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Energy Transition Generating Trillion-Dollar Uncertainty for Upstream O&G– Wood Mackenzie


Global energy consultancy group Wood Mackenzie released a new report that shows the energy transition represents US$14 trillion worth of uncertainty for upstream oil and gas (O&G). According to the firm’s analysts, O&G is currently a hazardous business.

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A trillion-dollar uncertainty for O&G companies – Wood Mackenzie

In recent years, upstream O&G companies thought an indefinite rising demand could temper risks. However, as the energy transition advances in every aspect of the industry, that belief will need to be reassessed to face current challenges accurately.

According to Wood Mackenzie’s report, oil demand may continue to grow for another decade or more. However, considering that the world may start acting decisively to limit global warming to 2°C by 2050, oil demand and prices would fall rapidly later this decade. In contrast, gas demand and cost would be more resilient.

As scenarios are still not accurate enough, there is a considerable amount of upstream value on the table. Thus, Wood Mackenzie used its global Lens asset-by-asset modeling to estimate the range of pre-tax future valuations for upstream. Accordingly, the firm found that this range is a staggering US$14 trillion – from US$9 trillion to US$23 trillion.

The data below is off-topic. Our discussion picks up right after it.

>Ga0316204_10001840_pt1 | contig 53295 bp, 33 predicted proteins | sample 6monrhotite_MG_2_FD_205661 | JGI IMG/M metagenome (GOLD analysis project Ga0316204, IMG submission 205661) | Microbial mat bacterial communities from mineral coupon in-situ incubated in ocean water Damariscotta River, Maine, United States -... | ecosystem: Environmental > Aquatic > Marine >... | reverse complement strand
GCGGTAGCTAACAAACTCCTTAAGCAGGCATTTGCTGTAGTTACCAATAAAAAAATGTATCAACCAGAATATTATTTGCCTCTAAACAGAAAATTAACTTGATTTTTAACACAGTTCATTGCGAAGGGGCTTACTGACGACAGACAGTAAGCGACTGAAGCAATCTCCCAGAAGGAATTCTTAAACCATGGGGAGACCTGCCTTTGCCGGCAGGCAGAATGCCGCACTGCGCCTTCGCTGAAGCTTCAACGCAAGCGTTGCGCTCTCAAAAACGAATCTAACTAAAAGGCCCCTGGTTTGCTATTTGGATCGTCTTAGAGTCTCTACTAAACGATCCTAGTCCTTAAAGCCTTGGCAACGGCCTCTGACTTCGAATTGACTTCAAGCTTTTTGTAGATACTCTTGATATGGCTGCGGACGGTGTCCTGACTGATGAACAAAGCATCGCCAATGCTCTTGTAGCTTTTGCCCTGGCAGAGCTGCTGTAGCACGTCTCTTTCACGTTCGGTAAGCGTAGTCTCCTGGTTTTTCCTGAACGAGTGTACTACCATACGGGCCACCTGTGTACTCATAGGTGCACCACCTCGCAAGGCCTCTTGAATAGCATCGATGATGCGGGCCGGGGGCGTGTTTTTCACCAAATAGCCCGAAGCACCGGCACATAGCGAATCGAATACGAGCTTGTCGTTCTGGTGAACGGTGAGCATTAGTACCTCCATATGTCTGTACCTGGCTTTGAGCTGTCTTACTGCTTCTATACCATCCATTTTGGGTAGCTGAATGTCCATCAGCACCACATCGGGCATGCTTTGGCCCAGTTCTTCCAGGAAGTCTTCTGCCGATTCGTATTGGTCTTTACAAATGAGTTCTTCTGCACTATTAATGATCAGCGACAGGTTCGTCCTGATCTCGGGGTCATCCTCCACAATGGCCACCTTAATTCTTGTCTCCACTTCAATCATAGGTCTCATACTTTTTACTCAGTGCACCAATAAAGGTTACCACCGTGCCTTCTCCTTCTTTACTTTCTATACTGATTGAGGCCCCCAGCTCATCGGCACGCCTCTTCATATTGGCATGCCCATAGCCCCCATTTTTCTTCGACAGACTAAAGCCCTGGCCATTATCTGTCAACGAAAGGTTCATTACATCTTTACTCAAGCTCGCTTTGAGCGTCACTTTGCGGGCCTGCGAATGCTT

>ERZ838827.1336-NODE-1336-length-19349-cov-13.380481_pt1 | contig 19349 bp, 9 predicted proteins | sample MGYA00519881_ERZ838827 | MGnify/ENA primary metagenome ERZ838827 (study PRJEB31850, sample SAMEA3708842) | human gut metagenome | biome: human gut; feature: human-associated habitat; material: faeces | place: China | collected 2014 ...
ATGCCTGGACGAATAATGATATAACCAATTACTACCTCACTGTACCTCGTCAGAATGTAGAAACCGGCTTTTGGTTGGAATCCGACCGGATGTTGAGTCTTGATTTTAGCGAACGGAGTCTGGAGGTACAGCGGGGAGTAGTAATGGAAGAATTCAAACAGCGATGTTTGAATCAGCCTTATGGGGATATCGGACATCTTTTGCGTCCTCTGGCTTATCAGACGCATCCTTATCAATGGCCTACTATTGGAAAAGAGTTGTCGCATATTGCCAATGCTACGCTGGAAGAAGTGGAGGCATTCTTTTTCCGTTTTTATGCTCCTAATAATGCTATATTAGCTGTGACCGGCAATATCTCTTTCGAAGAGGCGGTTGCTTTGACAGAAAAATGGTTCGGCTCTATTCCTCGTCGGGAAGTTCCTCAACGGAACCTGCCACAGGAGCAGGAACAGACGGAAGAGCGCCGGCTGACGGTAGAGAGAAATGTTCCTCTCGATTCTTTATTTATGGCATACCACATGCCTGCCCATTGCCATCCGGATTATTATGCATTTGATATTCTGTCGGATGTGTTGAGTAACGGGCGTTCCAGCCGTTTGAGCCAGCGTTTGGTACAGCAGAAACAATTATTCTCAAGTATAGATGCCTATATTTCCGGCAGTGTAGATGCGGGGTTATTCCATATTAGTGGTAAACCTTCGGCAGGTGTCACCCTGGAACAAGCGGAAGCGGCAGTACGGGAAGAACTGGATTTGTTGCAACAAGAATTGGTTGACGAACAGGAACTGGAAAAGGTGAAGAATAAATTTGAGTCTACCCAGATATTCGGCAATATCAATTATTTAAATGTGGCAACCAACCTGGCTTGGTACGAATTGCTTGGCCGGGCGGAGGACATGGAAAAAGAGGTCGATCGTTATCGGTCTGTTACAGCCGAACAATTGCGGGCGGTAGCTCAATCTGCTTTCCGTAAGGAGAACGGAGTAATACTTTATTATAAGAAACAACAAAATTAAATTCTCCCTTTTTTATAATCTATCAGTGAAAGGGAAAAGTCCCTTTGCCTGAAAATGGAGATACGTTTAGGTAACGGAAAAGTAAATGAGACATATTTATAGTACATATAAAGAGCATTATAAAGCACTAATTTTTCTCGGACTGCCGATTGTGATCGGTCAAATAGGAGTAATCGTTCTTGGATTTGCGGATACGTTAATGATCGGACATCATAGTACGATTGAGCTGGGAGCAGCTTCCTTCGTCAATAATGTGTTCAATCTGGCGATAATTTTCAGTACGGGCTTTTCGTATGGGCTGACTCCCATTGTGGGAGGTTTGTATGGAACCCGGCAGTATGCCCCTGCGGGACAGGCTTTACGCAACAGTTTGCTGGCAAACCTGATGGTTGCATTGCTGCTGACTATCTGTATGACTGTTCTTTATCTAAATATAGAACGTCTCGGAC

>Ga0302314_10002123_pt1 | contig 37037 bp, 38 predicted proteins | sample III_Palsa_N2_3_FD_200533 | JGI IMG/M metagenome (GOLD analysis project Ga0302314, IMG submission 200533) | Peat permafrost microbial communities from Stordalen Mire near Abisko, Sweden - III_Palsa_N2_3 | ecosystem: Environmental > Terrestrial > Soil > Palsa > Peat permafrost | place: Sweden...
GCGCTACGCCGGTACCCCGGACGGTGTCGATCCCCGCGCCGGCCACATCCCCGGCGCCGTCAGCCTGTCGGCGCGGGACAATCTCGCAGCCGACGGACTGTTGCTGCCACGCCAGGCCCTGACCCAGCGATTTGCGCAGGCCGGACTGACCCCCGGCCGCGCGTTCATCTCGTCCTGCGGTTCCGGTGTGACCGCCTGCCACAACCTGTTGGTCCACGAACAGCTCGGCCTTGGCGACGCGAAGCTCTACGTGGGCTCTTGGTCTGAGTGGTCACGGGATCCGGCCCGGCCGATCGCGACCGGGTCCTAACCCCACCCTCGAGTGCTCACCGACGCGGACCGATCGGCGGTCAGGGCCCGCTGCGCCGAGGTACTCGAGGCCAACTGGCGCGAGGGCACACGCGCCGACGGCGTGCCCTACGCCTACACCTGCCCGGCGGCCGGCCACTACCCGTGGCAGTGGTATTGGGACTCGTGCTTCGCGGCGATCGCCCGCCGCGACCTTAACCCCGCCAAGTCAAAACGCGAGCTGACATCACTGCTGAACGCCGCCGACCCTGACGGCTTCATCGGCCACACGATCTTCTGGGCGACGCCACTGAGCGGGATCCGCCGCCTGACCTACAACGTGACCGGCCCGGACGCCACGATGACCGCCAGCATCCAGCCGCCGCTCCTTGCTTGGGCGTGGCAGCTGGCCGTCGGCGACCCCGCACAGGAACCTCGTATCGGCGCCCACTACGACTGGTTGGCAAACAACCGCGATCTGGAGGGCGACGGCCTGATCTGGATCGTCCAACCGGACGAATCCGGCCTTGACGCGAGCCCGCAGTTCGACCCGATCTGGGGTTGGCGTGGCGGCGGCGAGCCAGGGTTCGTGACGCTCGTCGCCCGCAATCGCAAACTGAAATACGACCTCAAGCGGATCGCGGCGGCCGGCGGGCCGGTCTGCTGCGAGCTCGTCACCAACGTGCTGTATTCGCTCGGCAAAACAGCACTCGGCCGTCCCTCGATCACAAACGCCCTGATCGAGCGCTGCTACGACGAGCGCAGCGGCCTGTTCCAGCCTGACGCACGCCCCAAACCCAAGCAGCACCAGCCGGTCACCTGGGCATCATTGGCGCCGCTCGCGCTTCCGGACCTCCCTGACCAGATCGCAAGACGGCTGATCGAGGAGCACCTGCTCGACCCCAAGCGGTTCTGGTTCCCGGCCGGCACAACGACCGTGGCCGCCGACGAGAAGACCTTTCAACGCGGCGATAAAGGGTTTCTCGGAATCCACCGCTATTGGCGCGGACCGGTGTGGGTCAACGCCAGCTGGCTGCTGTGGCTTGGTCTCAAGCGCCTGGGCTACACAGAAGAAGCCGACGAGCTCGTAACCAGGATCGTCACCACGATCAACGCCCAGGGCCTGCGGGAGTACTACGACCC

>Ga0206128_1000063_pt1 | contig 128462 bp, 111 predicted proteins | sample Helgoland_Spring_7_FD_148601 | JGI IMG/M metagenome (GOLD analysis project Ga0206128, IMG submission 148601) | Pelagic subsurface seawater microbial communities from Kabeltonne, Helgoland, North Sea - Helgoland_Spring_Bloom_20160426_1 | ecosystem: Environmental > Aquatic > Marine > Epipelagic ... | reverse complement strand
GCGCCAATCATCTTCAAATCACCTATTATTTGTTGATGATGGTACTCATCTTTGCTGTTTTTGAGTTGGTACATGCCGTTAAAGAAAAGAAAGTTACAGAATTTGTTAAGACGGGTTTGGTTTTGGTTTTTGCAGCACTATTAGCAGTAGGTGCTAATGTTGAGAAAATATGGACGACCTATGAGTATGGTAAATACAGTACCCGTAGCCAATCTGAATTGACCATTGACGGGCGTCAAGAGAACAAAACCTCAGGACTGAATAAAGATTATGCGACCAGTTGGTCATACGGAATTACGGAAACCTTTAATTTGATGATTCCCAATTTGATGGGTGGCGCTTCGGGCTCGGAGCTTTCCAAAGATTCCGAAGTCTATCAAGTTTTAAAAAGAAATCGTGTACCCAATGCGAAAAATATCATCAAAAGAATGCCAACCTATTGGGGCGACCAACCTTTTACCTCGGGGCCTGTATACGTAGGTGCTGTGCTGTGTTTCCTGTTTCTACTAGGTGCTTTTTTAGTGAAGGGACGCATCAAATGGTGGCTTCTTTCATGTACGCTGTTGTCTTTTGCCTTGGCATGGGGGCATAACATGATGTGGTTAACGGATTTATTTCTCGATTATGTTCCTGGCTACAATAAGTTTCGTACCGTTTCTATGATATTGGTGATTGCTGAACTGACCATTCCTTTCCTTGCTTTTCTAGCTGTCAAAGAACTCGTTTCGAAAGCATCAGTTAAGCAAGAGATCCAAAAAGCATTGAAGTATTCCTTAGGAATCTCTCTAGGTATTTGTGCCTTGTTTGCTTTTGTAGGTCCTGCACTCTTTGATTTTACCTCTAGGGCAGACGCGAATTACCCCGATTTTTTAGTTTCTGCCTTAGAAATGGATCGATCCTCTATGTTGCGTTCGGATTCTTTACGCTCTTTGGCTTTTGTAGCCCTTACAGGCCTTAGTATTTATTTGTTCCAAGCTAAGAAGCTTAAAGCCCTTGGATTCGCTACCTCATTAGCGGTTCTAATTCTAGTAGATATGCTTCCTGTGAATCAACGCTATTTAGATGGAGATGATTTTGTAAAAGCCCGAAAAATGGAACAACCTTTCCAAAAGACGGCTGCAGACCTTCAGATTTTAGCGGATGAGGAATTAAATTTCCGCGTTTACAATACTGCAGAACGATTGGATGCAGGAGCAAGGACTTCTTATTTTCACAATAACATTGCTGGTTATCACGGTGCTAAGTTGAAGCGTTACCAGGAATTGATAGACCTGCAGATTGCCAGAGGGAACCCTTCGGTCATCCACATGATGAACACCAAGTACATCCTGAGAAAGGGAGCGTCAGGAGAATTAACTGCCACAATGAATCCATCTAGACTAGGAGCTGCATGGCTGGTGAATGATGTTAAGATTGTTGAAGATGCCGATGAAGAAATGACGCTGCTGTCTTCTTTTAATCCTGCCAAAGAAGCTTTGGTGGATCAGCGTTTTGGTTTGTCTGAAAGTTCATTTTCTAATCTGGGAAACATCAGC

In this sense, Wood Mackenzie’s vice president Fraser McKay said: “The industry now finds itself having to supply oil and gas to a world in which future demand – and price – are highly uncertain. Thus, the range of possible outcomes is dizzying. However, the world will still need oil and gas supply for decades to come, and the scale of the industry will remain enormous.”

All-demand scenarios – only with ESG investments

In conclusion, Wood Mackenzie’s report stresses that delivery and discipline will be paramount for upstream companies in the future. Therefore, performance against budgets and timelines expertise can help them overcome the forecasted dramatic downturns.

Moreover, firms that are experienced in improving efficiency while driving costs down and delivering projects flawlessly will be better-positioned in this sense.

Accordingly, Wood Mackenzie research director Angus Rodger said: “Only exceptional, low-cost projects will work in all demand scenarios. Inevitably, the cost of capital and the cost of doing business in oil and gas will increase.”

The consultancy firm also pointed out that O&G companies must improve their environmental, social, and governance (ESG) credentials; particularly, in order to remain competitive. Thus, the ESG bond of trust with stakeholders must improve. One way to enhance their investment confidence through lowering or cutting their Scope 1 and 2 emissions.

Finally, the investment will shift to gas, ending oil’s long supremacy, says the report. Accordingly, McKay said that “the industry will have to figure out the conundrum of weaker economics. Mainly, if the giant gas projects the world needs are to happen.”

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